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Denis Shapovalov confident going into Rogers Cup

Aug 05, 2017
written by: Emna Achour
written by: Emna Achour
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Denis Shapovalov is an athlete who doesn’t need to be showered with praise to feel talented.

He knows he’s talented.

What some may perceive as arrogance is simply the unshakeable confidence that he’s always had in his abilities—something no one can hold against him.

Shapovalov took everyone by surprise at Rogers Cup in Toronto last year, when he defeated then world no.19 Nick Kyrgios. At only 17, the Canadian went on to fight and ultimately lose a tough second-round battle against Grigor Dimitrov of Bulgaria.

Twelve months later, the Canadian has bypassed the qualifying event and is once again in the main draw of the tournament. Sitting at world no. 134, he will face off against 33-year-old world no.64 Rogerio Dutra Silva of Brazil.

“For me, it’s exciting to be back here,” he said. “It’s my first time in Montréal, second time playing the Rogers Cup main draw. For me, there are no nerves. I’m playing good tennis right now. I’ve been doing pretty well so I’m very confident in my game. But it’s going to be tough. As I said, he’s a very good player and last year doesn’t mean anything. It’s a new year, a new event so I’m going to give it my best shot.”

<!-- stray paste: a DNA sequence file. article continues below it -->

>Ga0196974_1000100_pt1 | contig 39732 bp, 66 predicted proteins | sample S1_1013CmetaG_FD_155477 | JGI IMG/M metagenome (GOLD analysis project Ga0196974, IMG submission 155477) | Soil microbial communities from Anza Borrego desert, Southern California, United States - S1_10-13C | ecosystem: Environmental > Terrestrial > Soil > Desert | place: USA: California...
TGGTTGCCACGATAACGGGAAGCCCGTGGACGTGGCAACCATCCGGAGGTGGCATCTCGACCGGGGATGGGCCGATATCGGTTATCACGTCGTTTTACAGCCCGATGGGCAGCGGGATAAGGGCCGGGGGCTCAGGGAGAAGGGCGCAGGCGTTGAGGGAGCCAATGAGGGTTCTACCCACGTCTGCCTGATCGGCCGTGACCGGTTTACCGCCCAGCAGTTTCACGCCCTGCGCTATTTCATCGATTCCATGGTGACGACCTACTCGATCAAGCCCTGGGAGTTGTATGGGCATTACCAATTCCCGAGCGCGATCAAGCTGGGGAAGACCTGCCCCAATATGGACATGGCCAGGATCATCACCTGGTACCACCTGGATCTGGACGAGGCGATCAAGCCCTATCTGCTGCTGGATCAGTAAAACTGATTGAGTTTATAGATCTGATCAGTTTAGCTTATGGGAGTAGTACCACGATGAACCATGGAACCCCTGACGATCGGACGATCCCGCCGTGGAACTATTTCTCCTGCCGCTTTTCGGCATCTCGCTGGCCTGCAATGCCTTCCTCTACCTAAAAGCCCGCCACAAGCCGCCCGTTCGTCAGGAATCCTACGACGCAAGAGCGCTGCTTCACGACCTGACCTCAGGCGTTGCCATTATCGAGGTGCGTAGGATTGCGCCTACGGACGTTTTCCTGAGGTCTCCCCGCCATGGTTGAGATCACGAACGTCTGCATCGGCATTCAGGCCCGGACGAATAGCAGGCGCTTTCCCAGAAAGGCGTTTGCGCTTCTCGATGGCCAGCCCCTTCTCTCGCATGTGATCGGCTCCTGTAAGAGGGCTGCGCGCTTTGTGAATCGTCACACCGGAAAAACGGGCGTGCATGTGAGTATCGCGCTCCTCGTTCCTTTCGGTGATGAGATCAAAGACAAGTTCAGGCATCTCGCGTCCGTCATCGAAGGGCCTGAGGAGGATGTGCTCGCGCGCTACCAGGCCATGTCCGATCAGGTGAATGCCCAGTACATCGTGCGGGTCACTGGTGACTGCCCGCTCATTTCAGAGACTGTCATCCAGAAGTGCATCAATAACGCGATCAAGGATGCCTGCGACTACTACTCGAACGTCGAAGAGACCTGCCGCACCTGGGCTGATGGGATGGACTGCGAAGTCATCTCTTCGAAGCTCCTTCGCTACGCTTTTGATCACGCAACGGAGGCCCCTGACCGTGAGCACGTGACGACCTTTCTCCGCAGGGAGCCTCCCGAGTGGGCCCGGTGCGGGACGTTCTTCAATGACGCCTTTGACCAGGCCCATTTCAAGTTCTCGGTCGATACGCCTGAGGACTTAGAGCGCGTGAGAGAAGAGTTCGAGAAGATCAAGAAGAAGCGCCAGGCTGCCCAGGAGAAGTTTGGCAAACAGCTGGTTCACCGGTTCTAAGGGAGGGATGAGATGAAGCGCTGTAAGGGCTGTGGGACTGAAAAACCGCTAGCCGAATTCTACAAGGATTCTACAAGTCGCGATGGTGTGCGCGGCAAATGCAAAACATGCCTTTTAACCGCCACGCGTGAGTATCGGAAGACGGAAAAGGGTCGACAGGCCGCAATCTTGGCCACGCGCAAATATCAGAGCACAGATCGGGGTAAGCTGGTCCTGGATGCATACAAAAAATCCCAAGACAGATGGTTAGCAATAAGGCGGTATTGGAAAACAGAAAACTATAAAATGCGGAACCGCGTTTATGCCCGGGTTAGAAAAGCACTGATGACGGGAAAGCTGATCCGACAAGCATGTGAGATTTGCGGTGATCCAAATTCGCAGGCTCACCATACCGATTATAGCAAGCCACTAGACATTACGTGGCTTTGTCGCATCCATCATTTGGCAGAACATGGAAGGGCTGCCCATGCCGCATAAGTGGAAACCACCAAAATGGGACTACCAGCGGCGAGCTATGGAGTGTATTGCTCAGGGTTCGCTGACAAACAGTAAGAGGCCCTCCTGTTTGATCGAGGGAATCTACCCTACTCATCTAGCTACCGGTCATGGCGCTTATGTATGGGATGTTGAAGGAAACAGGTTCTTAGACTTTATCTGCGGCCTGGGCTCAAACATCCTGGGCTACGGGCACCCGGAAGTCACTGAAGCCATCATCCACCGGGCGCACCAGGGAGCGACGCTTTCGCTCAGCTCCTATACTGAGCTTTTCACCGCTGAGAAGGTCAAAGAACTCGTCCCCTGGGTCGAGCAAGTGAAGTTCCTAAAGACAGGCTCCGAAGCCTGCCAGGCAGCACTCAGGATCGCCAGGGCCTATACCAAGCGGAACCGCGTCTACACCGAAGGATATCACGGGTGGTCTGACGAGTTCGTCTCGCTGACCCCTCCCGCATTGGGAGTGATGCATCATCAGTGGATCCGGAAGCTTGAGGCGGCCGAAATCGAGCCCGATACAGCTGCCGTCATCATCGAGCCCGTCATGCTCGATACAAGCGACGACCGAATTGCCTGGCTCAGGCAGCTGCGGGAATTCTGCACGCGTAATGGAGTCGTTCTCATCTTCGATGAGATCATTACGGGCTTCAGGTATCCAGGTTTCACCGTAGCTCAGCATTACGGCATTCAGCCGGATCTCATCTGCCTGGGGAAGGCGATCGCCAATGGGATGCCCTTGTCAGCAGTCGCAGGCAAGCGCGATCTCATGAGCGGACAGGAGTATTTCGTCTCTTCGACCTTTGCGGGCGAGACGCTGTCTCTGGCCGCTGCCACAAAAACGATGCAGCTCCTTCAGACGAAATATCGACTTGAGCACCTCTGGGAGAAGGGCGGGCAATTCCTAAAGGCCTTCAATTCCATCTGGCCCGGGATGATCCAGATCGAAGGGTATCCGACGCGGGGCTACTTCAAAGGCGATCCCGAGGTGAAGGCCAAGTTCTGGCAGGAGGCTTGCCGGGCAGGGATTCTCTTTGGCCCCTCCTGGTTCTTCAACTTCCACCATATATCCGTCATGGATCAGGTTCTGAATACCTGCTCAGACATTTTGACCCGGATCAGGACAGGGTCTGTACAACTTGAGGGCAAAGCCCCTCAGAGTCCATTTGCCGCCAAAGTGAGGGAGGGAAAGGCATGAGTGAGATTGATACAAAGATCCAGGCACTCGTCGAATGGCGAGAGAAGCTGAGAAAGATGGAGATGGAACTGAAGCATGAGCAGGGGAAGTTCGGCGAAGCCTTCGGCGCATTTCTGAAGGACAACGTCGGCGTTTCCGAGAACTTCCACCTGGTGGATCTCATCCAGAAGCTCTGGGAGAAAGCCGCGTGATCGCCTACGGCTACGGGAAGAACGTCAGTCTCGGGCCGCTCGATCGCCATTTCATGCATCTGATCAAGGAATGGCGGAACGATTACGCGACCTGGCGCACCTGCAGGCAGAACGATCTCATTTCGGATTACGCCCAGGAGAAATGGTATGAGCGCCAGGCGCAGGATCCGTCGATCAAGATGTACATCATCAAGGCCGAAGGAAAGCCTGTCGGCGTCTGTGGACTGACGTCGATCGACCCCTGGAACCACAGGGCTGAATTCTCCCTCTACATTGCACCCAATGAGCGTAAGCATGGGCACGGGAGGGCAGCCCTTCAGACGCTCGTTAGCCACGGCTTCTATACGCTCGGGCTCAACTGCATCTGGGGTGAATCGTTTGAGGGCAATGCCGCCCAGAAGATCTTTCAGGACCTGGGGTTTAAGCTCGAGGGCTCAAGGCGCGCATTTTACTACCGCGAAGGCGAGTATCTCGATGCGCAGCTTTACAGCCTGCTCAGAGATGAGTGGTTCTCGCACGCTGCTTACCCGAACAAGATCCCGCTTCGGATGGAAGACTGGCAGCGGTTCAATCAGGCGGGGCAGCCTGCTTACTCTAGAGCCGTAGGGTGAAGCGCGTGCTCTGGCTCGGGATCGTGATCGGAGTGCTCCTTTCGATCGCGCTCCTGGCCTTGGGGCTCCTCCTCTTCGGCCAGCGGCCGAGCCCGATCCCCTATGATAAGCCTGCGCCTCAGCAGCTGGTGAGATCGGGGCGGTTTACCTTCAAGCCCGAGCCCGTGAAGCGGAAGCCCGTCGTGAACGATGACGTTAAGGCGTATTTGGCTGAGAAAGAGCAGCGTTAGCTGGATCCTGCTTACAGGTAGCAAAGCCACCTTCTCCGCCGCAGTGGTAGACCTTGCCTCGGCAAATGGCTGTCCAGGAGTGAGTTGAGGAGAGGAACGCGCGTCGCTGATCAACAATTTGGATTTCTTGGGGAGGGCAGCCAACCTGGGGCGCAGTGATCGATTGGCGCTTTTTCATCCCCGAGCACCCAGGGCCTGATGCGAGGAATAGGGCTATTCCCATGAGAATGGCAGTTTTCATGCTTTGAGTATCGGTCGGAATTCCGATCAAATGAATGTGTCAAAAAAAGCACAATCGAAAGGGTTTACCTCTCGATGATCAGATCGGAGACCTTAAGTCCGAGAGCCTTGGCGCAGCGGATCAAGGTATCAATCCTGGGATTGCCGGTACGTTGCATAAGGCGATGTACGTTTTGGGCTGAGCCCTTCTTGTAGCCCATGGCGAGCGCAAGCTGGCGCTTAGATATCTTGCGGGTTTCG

Shapovalov is coming off solid wins at his last two tournaments: he played in the semifinals of the Granby National Bank Challenger, falling to countryman Peter Polansky, and took top honours at the Gatineau National Bank Challenger. He even found his way into the main draw of Wimbledon for the first time in his career. He believes that success is all about your mindset.

“In recent months, the thing I most improved is the mental side, on and off the court,” he explained. “On court, staying calm and just channelling my emotions and my thoughts during a match. Off court, being more professional, stretching, eating correctly, taking care of the body and all that. I think that’s helped me a lot in my game. I think I should still continue to improve that part of the game though. For me, tennis is mostly mental so if I can perfect that, I think I can be a very good player.”

The Ontarian has had great success in Québec this season, winning the Drummondville National Bank Challenger and the Gatineau Futures and reaching the semis of the Sherbrooke Futures: “I’ve been doing extremely well [in Québec], I’m not quite sure what it is. Maybe it’s the poutine. I think just playing at home has really helped me and the fans really support me out there and I feel that in the matches to be honest. They carried me and it’s been leading me to playing good tennis.”